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Christopher Dougherty EC220 - Introduction to econometrics (review chapter) Slideshow: exercise r.22 Original citation: Dougherty, C. (2012) EC220 - Introduction to econometrics (review chapter). [Teaching Resource] © 2012 The Author This version available at: http://learningresources.lse.ac.uk/141/http://learningresources.lse.ac.uk/141/ Available in LSE Learning Resources Online: May 2012 This work is licensed under a Creative Commons Attribution-ShareAlike 3.0 License. This license allows the user to remix, tweak, and build upon the work even for commercial purposes, as long as the user credits the author and licenses their new creations under the identical terms. http://creativecommons.org/licenses/by-sa/3.0/ http://creativecommons.org/licenses/by-sa/3.0/ http://learningresources.lse.ac.uk/

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EXERCISE R.22 R.22A random variable X has unknown population mean X and population variance X. A sample of n observations {X 1,..., X n } is generated. Show that is an unbiased estimator of X. Show that the variance of Z does not tend to zero as n tends to infinity and that therefore Z is an inconsistent estimator, despite being unbiased. 1 2

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EXERCISE R.22 2 To demonstrate unbiasedness, we start by using the first expected value rule to decompose the expression and then the second to take the factors of 2 out of each expectation.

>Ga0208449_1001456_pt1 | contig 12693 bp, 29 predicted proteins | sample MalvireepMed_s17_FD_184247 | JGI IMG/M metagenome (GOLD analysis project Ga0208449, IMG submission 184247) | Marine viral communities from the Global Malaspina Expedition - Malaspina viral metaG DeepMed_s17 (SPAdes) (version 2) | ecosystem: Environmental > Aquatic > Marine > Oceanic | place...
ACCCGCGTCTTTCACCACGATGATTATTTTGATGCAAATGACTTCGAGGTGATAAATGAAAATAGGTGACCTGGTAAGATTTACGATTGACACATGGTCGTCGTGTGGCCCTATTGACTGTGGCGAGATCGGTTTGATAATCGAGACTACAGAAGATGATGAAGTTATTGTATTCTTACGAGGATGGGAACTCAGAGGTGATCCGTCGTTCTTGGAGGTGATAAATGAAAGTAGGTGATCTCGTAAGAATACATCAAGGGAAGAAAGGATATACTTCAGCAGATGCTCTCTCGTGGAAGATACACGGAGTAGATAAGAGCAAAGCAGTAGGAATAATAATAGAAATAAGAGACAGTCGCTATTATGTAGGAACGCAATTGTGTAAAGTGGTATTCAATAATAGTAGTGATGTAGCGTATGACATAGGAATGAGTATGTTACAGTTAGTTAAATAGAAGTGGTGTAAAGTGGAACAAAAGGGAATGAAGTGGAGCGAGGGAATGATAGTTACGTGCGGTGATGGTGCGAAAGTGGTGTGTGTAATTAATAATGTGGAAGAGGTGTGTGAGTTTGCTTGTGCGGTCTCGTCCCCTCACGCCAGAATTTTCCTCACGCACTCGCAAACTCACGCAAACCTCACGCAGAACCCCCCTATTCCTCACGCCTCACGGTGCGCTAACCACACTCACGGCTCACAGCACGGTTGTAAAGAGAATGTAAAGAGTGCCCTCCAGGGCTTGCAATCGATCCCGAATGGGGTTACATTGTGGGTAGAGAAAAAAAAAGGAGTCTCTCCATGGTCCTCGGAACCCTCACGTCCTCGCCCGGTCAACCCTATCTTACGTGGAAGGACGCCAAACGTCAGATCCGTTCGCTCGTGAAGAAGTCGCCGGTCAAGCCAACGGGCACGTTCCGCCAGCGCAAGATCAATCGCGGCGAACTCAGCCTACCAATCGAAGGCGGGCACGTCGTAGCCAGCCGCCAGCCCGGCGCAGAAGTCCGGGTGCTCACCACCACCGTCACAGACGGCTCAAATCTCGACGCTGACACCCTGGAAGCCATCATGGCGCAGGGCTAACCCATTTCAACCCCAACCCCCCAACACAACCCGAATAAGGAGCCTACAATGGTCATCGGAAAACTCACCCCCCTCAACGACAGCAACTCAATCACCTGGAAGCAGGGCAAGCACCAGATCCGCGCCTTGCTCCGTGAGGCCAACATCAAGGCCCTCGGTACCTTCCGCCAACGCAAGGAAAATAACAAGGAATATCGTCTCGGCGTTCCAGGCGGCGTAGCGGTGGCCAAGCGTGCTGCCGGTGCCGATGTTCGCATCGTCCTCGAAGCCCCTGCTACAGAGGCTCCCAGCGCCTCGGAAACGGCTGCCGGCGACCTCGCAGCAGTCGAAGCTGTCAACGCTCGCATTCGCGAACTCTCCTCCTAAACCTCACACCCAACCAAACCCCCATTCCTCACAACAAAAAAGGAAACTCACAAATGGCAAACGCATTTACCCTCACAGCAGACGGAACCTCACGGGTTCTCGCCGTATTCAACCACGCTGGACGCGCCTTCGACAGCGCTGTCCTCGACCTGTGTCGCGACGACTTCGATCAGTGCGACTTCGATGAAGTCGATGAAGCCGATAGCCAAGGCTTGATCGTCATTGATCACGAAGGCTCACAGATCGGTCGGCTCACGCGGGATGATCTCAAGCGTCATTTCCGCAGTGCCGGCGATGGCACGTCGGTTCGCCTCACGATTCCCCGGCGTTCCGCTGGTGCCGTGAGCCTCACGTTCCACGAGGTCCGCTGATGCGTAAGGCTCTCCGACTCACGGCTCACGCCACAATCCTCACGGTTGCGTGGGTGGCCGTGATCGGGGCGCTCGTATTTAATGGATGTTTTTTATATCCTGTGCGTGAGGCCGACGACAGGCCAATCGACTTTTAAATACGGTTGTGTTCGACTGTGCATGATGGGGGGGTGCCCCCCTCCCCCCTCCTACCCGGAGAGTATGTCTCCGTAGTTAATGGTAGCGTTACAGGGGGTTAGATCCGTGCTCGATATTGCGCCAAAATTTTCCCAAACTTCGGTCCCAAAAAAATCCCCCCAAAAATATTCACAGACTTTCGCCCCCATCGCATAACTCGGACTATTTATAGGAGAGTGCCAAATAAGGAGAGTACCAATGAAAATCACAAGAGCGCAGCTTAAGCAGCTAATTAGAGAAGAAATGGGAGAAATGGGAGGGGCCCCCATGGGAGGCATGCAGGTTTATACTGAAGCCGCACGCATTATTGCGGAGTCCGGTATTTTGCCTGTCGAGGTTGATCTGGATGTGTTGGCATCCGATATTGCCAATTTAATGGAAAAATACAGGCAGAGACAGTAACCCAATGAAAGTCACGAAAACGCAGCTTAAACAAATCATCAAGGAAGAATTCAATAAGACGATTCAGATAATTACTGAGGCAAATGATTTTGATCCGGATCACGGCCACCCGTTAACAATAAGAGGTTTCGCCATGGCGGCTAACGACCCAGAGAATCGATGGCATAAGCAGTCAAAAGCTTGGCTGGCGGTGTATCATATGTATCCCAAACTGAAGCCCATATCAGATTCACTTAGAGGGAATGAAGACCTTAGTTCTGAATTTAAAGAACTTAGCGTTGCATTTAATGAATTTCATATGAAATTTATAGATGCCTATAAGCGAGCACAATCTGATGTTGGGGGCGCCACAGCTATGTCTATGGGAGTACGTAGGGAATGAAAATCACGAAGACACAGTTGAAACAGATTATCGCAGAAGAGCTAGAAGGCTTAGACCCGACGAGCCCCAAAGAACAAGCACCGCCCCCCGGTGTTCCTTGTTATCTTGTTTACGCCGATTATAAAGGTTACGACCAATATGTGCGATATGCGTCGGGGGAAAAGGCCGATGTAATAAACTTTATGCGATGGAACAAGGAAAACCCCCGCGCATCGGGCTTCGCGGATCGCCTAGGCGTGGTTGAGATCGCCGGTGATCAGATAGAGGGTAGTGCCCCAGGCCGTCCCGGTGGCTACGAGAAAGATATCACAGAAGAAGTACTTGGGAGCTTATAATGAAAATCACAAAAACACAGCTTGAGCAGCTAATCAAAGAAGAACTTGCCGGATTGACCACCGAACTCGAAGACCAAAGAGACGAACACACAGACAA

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EXERCISE R.22 3 Each expectation is equal to X. (We are thinking about the sample at the planning stage, before the sample is actually generated.) The coefficients of X add to 1, so the estimator is unbiased.

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EXERCISE R.22 4 Now consider the variance. Using variance rule 1, we can decompose it into the sum of the variances plus twice the covariance of each observation with every other observation.

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EXERCISE R.22 5 We are assuming that the observations are generated independently and hence that the covariances are all zero.

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EXERCISE R.22 6 We use variance rule 2 to take the coefficients out of the variances. Remember that we have to square the coefficients when we do this.

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EXERCISE R.22 7 Each variance is equal to X. (Again, we are thinking about the sample at the planning stage, before the sample is actually generated.) 2

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EXERCISE R.22 8 Hence we obtain an expression for the variance. It decreases as n increases.

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EXERCISE R.22 9 But it does not tend to zero. The distribution of the estimator does not collapse to a spike and so it is inconsistent.

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EXERCISE R.22 10 The reason is that, as n increases, the additional observations are being given sharply decreasing weights, and hence the estimator is not benefiting from the increase in the sample size.

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Copyright Christopher Dougherty 1999–2006. This slideshow may be freely copied for personal use. 27.08.06

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